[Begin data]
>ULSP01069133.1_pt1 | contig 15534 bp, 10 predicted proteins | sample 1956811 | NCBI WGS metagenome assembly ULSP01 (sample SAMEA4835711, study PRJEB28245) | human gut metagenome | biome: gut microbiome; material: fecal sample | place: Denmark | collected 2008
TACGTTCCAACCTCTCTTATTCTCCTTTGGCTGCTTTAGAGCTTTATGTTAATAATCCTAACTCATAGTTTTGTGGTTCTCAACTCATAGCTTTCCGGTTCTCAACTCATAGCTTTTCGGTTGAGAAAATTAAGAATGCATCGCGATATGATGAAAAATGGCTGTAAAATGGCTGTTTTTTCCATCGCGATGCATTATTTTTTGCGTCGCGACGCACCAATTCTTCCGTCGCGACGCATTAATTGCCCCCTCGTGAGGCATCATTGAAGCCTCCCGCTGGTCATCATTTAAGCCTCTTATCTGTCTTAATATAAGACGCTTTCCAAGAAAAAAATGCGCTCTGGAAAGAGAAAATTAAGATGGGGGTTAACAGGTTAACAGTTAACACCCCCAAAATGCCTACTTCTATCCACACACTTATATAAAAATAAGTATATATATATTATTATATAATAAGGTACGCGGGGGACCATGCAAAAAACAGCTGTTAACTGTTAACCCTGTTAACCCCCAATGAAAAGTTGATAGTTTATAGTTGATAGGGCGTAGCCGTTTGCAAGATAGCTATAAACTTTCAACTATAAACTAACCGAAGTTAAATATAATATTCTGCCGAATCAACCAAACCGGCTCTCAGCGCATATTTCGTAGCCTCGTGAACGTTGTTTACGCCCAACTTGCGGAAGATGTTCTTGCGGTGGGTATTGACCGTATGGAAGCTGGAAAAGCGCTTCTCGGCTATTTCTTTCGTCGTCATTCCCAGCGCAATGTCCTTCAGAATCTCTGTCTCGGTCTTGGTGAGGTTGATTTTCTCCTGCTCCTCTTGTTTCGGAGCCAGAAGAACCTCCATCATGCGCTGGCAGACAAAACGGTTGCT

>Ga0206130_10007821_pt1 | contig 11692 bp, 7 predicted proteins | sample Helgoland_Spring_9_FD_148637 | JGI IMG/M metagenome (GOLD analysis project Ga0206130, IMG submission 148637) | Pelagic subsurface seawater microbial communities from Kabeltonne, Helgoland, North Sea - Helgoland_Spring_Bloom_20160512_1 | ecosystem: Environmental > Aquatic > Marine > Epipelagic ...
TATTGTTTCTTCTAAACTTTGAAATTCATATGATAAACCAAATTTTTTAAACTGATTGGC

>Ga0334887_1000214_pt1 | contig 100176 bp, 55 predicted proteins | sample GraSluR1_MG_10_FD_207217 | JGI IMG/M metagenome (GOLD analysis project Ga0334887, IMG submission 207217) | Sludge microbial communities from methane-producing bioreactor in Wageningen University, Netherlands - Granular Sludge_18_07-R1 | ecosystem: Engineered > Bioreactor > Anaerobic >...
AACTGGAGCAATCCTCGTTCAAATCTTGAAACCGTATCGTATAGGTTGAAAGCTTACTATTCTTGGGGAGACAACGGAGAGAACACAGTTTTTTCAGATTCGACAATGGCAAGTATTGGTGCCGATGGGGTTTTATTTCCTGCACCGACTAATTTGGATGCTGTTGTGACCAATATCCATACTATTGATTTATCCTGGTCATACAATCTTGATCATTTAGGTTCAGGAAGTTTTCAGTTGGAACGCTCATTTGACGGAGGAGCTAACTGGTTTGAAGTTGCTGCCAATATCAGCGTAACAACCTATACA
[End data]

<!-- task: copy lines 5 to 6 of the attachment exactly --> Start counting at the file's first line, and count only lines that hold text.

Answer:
>Ga0334887_1000214_pt1 | contig 100176 bp, 55 predicted proteins | sample GraSluR1_MG_10_FD_207217 | JGI IMG/M metagenome (GOLD analysis project Ga0334887, IMG submission 207217) | Sludge microbial communities from methane-producing bioreactor in Wageningen University, Netherlands - Granular Sludge_18_07-R1 | ecosystem: Engineered > Bioreactor > Anaerobic >...
AACTGGAGCAATCCTCGTTCAAATCTTGAAACCGTATCGTATAGGTTGAAAGCTTACTATTCTTGGGGAGACAACGGAGAGAACACAGTTTTTTCAGATTCGACAATGGCAAGTATTGGTGCCGATGGGGTTTTATTTCCTGCACCGACTAATTTGGATGCTGTTGTGACCAATATCCATACTATTGATTTATCCTGGTCATACAATCTTGATCATTTAGGTTCAGGAAGTTTTCAGTTGGAACGCTCATTTGACGGAGGAGCTAACTGGTTTGAAGTTGCTGCCAATATCAGCGTAACAACCTATACA